The Ancona originated near the city of Ancona, Italy, from early Leghorns and other breeds. Its mixed ancestry gives it extreme hardiness and prolificacy. Anconas were originally known as Black Leghorns because of their color, which is black with evenly white-tipped feathers. As with Leghorns, Anconas are known primarily for egg-laying and produce large numbers of white eggs. They were once one of the prime egg-producing breeds in Europe, and joined American farm flocks in the 19th century. Active and busy birds, they are good foragers and said to be indifferent to climate.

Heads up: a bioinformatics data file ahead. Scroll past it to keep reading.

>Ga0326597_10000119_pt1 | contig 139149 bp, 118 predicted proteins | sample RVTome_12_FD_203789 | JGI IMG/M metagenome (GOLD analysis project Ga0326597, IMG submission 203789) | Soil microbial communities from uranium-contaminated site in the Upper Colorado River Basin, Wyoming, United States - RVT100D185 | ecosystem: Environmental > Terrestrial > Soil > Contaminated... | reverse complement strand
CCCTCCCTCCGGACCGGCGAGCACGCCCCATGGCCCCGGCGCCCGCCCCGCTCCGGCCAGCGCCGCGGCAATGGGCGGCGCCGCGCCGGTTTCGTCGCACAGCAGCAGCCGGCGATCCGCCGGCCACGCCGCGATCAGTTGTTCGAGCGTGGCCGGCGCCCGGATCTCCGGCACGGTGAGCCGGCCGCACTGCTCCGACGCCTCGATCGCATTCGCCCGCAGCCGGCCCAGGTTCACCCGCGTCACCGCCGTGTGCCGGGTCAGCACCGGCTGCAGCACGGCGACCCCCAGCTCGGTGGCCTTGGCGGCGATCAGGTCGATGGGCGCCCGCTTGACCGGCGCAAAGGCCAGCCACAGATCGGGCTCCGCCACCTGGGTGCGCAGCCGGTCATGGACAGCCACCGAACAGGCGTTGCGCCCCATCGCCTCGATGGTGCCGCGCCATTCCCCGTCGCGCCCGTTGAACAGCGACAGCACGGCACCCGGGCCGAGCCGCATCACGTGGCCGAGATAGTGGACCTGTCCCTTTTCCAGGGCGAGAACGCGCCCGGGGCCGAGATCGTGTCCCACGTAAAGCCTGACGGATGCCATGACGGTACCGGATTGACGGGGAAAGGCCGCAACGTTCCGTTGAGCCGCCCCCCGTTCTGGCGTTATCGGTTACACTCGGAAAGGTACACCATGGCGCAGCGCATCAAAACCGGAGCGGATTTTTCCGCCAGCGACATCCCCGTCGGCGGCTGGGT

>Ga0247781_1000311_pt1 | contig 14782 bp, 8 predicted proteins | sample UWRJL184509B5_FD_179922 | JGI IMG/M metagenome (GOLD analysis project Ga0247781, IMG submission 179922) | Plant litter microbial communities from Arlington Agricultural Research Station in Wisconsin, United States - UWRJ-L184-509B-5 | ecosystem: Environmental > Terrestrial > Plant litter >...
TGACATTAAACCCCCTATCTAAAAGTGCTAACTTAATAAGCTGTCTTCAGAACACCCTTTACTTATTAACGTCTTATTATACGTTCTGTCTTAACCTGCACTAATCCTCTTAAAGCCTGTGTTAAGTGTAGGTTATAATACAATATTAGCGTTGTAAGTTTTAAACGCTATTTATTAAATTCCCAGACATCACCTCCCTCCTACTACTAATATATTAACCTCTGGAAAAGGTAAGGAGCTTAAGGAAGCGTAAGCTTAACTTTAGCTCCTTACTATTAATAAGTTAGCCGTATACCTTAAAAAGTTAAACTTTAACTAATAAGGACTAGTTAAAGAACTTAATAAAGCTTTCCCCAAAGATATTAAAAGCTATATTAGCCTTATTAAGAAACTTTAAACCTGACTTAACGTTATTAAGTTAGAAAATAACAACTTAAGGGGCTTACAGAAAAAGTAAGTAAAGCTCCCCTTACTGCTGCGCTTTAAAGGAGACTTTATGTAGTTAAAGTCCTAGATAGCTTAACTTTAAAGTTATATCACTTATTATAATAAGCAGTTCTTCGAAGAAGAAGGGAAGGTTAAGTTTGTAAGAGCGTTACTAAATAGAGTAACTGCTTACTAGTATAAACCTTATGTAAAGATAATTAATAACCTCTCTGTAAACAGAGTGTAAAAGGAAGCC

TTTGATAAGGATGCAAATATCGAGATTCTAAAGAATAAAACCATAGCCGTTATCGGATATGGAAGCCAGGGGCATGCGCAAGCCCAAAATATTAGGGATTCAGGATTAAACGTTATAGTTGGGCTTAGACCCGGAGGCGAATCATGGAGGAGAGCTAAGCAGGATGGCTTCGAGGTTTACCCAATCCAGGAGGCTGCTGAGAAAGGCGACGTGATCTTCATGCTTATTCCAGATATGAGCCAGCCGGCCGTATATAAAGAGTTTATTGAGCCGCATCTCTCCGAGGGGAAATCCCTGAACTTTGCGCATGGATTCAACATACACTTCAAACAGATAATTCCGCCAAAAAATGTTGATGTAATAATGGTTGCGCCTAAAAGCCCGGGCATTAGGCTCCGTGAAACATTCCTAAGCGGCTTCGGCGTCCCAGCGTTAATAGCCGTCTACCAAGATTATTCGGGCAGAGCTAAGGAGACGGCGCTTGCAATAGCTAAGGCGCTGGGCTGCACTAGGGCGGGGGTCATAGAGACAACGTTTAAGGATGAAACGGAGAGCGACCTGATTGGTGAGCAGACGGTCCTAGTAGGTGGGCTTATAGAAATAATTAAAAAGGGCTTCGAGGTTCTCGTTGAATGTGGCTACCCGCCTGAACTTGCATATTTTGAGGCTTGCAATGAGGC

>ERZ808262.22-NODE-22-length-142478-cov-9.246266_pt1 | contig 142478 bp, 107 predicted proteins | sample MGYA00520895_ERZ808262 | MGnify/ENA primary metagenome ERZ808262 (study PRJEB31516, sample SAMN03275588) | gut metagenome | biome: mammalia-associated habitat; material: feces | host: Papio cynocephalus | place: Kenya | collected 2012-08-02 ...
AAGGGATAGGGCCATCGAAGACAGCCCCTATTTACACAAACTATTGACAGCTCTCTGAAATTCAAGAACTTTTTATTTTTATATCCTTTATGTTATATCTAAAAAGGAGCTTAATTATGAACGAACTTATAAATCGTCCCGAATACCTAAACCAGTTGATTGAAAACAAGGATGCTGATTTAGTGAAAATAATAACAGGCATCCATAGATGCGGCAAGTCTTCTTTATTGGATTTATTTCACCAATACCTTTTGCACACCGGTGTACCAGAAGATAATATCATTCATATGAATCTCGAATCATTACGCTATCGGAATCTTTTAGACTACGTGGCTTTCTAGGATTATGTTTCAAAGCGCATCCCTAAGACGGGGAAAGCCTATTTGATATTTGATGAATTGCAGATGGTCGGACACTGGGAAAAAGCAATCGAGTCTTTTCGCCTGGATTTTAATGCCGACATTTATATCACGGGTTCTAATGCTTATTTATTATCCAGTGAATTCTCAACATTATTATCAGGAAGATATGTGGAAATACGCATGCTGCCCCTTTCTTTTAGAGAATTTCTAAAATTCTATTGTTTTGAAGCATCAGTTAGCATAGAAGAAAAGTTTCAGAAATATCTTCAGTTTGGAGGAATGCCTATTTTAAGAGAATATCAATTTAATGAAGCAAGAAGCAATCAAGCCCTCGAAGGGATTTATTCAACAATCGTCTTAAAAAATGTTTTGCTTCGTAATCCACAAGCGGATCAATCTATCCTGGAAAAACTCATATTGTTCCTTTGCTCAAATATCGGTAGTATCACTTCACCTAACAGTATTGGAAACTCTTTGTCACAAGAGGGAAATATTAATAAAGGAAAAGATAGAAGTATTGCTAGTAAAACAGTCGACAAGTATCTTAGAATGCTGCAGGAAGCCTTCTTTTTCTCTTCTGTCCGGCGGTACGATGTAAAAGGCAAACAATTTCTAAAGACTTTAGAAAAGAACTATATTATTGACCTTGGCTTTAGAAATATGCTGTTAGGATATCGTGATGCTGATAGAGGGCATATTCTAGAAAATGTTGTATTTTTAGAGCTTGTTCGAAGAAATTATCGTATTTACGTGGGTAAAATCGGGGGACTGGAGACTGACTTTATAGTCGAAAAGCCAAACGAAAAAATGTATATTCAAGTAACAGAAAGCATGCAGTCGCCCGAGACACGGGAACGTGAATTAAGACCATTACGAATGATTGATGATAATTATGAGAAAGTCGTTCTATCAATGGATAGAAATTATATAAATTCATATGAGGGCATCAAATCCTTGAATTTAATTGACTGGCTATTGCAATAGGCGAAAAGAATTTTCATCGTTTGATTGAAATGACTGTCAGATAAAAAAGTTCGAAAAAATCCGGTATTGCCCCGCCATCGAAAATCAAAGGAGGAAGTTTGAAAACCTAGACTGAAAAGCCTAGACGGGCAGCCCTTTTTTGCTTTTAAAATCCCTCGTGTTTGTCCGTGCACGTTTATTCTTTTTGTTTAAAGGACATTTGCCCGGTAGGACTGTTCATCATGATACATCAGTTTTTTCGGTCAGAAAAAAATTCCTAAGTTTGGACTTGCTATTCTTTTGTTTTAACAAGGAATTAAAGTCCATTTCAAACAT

Varieties: Single Comb, Rose Comb.
Standard Weights: Cock-6 pounds; hen-4-1/2 pounds; cockerel 5 pounds; pullet-4 pounds.
Use: A small fowl that lays a fair number of rather small eggs.
Status: Rare. The Ancona is quite unusual in the U.S. as a production breed.
The American Livestock Breeds Conservancy, Box 477, Pittsboro, N.C. 27312